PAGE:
By Brett Bissonnette, JD / LLM (Tax), CPA, CGMA, CFF
Tax Controversy Manager
The IRS recently implemented new security safeguards for the 2017 filing season. While the goal is to protect taxpayers from identity theft, the side effects of these safeguards include delays in processing returns and delayed issuance of tax refunds.
Unfortunately, it appears that an increasing number of taxpayers have been subjected to verification requirements implemented by the IRS as part of these security safeguards. These verification procedures require taxpayers to provide data to ensure that returns were filed by those persons. In prior years, our experience has been that most taxpayers were allowed to verify their identity with a telephone call to the IRS. This year, however, a greater number of taxpayers are being asked to verify their identity in person. This often results in a significant time commitment in order to meet the IRS’s requirements.
If you receive a letter from the IRS notifying you that your return requires verification, you can either contact us, or contact the number listed on the correspondence. If the letter you receive indicates that you must appear in person, we would suggest calling the contact number listed on the letter, and request that the IRS allow you to verify your return by telephone. While the IRS may require in-person verification despite your request, making the request may save you time if you are allowed to verify your return by telephone. Typically, IRS verification requires you to provide tax return information from the most recent prior-year return, and information about your personal history.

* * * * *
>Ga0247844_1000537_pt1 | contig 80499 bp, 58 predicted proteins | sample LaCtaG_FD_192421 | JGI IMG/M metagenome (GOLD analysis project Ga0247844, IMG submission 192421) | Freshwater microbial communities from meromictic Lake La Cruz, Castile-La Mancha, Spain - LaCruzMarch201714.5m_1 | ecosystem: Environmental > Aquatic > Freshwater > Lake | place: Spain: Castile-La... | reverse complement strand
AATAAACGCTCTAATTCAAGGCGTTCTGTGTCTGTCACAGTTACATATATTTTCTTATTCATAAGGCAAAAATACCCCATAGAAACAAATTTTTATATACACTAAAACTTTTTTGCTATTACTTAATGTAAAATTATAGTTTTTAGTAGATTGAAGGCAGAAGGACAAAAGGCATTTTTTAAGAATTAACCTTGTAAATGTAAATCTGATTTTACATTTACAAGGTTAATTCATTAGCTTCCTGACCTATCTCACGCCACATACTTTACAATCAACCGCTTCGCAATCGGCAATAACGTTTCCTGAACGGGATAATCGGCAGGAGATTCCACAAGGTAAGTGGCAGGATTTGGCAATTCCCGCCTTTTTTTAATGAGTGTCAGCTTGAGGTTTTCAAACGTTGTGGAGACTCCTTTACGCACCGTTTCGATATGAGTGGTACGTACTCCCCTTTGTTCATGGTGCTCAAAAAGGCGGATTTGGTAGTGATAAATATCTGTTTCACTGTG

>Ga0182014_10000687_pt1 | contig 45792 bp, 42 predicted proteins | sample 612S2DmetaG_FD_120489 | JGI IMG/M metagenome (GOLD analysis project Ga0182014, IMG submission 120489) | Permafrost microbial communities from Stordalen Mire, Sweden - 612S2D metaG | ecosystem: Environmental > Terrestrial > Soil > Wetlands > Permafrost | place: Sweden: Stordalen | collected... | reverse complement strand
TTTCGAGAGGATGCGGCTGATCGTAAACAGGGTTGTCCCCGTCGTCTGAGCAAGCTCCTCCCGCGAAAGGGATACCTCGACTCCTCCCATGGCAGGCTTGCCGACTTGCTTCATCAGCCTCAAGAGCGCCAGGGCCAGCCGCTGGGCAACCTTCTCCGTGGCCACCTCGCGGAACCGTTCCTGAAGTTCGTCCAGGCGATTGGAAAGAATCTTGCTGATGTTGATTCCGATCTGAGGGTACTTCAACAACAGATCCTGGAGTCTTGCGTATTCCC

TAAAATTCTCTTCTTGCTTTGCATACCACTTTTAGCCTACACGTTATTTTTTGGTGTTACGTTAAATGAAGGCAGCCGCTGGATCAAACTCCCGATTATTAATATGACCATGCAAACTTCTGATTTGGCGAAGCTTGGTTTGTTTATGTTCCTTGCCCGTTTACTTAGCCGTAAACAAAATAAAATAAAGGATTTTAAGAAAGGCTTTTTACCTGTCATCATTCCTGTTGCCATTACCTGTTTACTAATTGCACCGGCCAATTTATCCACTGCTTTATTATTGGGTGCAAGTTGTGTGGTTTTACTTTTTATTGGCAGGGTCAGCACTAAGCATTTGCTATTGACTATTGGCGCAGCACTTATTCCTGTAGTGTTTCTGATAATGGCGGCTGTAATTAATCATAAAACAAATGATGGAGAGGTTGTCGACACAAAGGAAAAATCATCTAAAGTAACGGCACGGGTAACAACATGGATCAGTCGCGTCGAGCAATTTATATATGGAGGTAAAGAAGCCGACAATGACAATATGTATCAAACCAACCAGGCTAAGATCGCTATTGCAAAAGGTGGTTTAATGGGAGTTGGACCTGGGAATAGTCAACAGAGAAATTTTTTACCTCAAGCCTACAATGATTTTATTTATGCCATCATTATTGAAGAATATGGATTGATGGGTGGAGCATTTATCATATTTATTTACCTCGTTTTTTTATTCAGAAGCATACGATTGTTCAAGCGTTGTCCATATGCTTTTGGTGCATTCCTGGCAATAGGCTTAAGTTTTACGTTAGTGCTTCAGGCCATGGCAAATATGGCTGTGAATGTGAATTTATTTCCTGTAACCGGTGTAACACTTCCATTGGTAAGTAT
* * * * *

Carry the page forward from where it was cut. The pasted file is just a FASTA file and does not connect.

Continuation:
Fortunately, the new security safeguards do not require verification for most taxpayers. Nonetheless, many taxpayers have been affected by the new safeguards in other ways. The IRS has sent out many form letters (Letter 4464C), which typically include an introductory statement similar to the following:
“We received your income tax return and are in the process of conducting a thorough review of your return information. This review is part of an ongoing program the IRS conducts to ensure the accuracy of tax return information.”
The Letter 4464C bears a distinctive stamped signature from the “Integrity & Verification Operations Program Manager, I&VO,” which appears similar to the one as follows:
INTEGRITY & VERIFICATION OPERATIONS
If you receive a Letter 4464C (letter numbers are listed in the upper right hand corner of the first page) from the IRS that bears the above stamped signature, chances are the correspondence is legitimately sent by the IRS. If you receive such correspondence, please be aware that there are likely to be delays associated with the processing of your return, but it does not mean that your return has been selected for audit. No additional steps are required on your part, unless directed otherwise by the IRS.
As always, if you have any questions about any correspondence you receive from the IRS, please feel free to contact us to discuss.